Business Recovery » Profit reinvestments drive SME growth, study finds

Profit reinvestments drive SME growth, study finds

While reinvestments are far from a ‘one-size-fits-all’ solution for SMEs, consultants offer their perspectives on the advantages they can offer businesses

Profit reinvestment and allocation may present savvy small and medium-sized enterprises (SMEs) with value-add opportunities, according to a new report published by Allica Bank.

The study found that one in four UK small businesses list profit reinvestment as the top driver of success. Of the 1,000 firms surveyed, the top performers reinvested an average of nine percent of their profits, with a correlation between this investment and medium-term revenue growth.

“It’s all very well and good reinvesting everything into the business,” says Jamie Keeling, managing director of consultancy firm Bulletproof Business Services, “but as the phrase goes, you need to be prepared for when the proverbial does hit the fan.

“If you’ve been reinvesting everything into the growth of the business and reinvesting all of your profits, when something like this happens – and as has been proven over the last six months, these things do happen – sometimes they can hit you harder than you would expect.”

However David Eaton, director of advisory firm SME Strategies, says that reinvestment figures should depend on an individual business’s accounts and that reinvestment percentages will vary from firm to firm.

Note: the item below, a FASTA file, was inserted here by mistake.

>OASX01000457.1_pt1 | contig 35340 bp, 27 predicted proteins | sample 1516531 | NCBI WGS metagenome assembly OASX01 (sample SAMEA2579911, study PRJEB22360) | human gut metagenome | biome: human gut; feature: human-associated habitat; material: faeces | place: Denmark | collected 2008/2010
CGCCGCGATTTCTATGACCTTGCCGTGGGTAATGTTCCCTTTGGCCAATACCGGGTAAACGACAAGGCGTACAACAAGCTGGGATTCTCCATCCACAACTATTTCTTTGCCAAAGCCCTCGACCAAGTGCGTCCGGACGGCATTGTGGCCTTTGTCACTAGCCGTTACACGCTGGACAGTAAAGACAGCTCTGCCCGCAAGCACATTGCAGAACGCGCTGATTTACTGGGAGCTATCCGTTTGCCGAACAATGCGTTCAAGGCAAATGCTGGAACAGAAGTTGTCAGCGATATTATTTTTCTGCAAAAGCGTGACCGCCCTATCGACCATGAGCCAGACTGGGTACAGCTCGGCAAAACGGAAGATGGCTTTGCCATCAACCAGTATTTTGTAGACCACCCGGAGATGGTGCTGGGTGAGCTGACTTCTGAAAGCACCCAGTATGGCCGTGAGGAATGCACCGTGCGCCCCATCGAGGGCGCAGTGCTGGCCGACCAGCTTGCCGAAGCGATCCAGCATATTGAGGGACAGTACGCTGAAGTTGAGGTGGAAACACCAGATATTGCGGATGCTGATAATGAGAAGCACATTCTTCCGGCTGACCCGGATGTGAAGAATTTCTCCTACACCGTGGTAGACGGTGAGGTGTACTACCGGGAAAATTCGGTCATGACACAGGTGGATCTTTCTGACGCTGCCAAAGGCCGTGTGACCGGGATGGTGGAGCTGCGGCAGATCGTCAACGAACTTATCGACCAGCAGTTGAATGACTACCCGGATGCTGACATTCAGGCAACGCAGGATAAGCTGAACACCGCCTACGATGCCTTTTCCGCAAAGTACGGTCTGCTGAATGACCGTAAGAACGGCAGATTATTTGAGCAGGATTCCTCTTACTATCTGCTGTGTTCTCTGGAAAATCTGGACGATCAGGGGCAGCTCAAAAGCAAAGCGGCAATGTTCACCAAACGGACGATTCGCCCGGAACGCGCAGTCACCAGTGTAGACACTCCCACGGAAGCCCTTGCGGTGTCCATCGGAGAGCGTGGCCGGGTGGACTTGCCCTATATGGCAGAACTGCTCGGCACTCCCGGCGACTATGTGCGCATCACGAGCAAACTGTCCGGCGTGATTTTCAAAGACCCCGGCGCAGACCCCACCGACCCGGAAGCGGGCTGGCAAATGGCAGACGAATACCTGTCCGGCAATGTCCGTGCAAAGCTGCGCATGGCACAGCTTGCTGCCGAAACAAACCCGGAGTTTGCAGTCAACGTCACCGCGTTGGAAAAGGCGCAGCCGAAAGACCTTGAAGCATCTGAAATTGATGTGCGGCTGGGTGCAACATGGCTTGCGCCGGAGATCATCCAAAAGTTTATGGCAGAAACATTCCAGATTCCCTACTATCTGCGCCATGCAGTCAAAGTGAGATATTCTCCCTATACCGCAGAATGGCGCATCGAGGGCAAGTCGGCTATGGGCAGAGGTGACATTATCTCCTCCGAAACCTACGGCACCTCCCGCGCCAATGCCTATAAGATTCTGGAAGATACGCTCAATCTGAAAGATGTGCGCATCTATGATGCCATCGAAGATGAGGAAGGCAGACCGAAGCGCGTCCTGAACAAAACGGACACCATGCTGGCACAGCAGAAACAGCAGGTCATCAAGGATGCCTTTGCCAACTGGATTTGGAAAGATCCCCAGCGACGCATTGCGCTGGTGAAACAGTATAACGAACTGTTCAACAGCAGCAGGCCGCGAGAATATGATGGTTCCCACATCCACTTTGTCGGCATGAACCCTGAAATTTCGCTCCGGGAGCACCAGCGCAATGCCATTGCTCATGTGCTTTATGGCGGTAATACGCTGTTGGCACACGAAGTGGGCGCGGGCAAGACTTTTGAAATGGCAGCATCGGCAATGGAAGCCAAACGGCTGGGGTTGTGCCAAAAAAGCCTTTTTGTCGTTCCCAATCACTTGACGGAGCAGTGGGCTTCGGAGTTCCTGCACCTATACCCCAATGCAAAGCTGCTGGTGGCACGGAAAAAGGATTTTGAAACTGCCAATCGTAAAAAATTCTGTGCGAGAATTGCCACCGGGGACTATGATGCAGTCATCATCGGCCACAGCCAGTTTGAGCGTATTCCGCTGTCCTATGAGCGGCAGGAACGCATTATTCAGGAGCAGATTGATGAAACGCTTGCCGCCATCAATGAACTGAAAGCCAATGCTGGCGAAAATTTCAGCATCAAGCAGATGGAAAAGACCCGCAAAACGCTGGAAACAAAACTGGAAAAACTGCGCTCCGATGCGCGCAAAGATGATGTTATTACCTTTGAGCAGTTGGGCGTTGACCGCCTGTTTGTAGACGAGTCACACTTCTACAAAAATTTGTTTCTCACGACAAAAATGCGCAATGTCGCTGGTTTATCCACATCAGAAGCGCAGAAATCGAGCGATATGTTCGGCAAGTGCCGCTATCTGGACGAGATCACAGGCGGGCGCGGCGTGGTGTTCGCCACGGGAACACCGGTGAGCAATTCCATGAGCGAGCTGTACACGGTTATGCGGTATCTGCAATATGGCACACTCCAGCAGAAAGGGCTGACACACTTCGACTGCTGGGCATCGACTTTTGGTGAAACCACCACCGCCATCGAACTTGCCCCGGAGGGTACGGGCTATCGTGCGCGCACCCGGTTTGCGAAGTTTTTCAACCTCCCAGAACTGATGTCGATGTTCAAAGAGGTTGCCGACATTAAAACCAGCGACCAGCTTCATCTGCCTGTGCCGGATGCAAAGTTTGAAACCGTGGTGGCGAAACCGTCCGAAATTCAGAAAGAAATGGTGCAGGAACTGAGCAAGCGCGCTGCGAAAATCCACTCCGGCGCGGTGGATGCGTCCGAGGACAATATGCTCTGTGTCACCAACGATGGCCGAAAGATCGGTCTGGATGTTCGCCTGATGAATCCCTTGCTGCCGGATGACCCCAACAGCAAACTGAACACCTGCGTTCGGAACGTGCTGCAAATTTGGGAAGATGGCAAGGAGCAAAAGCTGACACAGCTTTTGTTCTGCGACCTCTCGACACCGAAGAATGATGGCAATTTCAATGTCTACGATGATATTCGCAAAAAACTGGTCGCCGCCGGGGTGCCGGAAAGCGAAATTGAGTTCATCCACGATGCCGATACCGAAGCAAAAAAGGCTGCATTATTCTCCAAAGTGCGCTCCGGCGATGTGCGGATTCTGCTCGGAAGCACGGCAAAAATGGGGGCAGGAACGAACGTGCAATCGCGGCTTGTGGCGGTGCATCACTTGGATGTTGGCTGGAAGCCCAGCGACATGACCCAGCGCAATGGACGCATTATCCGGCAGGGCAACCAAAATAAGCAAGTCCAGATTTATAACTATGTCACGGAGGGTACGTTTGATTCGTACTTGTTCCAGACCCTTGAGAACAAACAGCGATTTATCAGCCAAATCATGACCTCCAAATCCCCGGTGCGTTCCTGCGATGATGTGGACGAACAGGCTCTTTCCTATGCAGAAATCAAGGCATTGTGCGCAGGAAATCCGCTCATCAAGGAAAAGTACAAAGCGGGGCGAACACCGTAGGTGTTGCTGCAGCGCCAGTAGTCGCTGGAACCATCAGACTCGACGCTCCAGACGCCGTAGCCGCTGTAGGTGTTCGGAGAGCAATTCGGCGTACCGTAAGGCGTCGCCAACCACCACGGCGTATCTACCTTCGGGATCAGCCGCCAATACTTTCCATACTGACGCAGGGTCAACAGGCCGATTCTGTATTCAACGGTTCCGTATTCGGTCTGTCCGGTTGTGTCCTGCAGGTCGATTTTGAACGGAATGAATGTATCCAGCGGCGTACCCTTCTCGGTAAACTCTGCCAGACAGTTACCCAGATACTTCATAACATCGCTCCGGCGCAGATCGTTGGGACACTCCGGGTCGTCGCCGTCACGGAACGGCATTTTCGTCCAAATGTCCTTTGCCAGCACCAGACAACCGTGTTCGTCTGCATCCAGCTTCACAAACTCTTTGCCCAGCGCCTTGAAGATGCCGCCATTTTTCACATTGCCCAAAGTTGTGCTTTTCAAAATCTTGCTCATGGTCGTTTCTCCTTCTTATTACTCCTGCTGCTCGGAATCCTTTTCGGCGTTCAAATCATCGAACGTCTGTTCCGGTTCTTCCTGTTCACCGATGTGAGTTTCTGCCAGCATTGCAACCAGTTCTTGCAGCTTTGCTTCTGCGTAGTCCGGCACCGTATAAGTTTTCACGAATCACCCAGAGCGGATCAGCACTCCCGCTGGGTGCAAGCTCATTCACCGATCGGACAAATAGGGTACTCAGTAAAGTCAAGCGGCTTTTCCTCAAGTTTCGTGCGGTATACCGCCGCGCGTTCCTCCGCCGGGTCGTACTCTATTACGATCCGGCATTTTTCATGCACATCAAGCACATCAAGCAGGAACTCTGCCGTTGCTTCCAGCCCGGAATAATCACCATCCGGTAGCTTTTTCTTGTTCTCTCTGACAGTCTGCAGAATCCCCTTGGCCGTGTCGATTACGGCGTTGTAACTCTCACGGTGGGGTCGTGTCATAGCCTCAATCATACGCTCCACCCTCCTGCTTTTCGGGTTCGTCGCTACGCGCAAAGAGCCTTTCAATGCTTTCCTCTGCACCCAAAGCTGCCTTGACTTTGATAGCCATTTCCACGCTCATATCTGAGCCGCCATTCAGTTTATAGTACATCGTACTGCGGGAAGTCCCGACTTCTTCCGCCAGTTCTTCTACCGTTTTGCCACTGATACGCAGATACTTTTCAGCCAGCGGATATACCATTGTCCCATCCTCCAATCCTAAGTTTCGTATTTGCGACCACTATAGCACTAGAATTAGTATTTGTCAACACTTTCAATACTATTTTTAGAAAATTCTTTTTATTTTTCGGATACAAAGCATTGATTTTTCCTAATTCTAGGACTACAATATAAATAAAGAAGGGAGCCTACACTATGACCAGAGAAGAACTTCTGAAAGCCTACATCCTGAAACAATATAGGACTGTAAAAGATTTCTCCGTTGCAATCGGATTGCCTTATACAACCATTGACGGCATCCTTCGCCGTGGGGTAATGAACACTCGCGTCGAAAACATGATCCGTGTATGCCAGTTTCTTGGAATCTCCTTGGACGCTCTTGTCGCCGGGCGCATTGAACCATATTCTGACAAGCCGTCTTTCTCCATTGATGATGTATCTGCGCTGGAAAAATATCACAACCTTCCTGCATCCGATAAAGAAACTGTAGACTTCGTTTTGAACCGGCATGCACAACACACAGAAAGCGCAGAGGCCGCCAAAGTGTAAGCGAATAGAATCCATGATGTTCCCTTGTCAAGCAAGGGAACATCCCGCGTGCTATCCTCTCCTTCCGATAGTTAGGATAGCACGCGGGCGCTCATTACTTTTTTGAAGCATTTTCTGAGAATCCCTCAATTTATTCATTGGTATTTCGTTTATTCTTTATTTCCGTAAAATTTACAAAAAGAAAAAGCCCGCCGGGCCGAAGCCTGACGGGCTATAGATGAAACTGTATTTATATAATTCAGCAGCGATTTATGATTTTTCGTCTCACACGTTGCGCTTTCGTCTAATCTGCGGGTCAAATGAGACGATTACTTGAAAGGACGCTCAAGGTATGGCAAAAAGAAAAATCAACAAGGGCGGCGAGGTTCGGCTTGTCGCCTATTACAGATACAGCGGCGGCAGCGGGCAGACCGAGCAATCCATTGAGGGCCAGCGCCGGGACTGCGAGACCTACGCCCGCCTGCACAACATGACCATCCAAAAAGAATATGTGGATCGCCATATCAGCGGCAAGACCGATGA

Before deciding to reinvest profits outright, Eaton says that firms need to dialogue honestly about revenue, expenses, operational costs, existing debts and investments.

“Those questions are really fundamental and the answer to them will then tell us what’s in the cell at the bottom line of how much we’ve got to reinvest,” says Eaton.

“So rather than saying, ‘What do I do with the bottom line number?’, it’s: ‘How have I arrived at it? What are the assumptions that got me there in the first place?’”

Keeling adds that businesses in already hard-hit sectors should consider how the winter will impact their services. Negotiating rent reductions and other commercial considerations can free up funds, or even indicate that a business should limit their profit reinvestments, he says.

“Often, success in business does come down to the ‘boring’ stuff,” Keeling says.

“It’s about knowing your market, and the best way to do that is to be completing regular slot assessments.”

These quarterly assessments are crucial; WorkLife’s latest Small Business Monitor found that 62 percent of businesses expect their income levels to remain halved for the next 12 months.

Before pumping funds back into the business, Keeling advises leaders to consider what existing finances look like and prioritise cashflow, debt repayments, savings pots and to plan ahead for future eventualities.

This includes allocating funds for VAT and rent, particularly if the business utilised coronavirus-driven rent or tax holidays.

Keeling adds that if a business chooses to reinvest its profits, it should have a drawn-out plan to understand exactly how that investment will come to fruition, but to be wary of overextending themselves ahead of an uncertain winter.

“Because as any business owner should know, it takes a damn long time to build a good reputation, but it takes five seconds to shatter it,” Keeling says.

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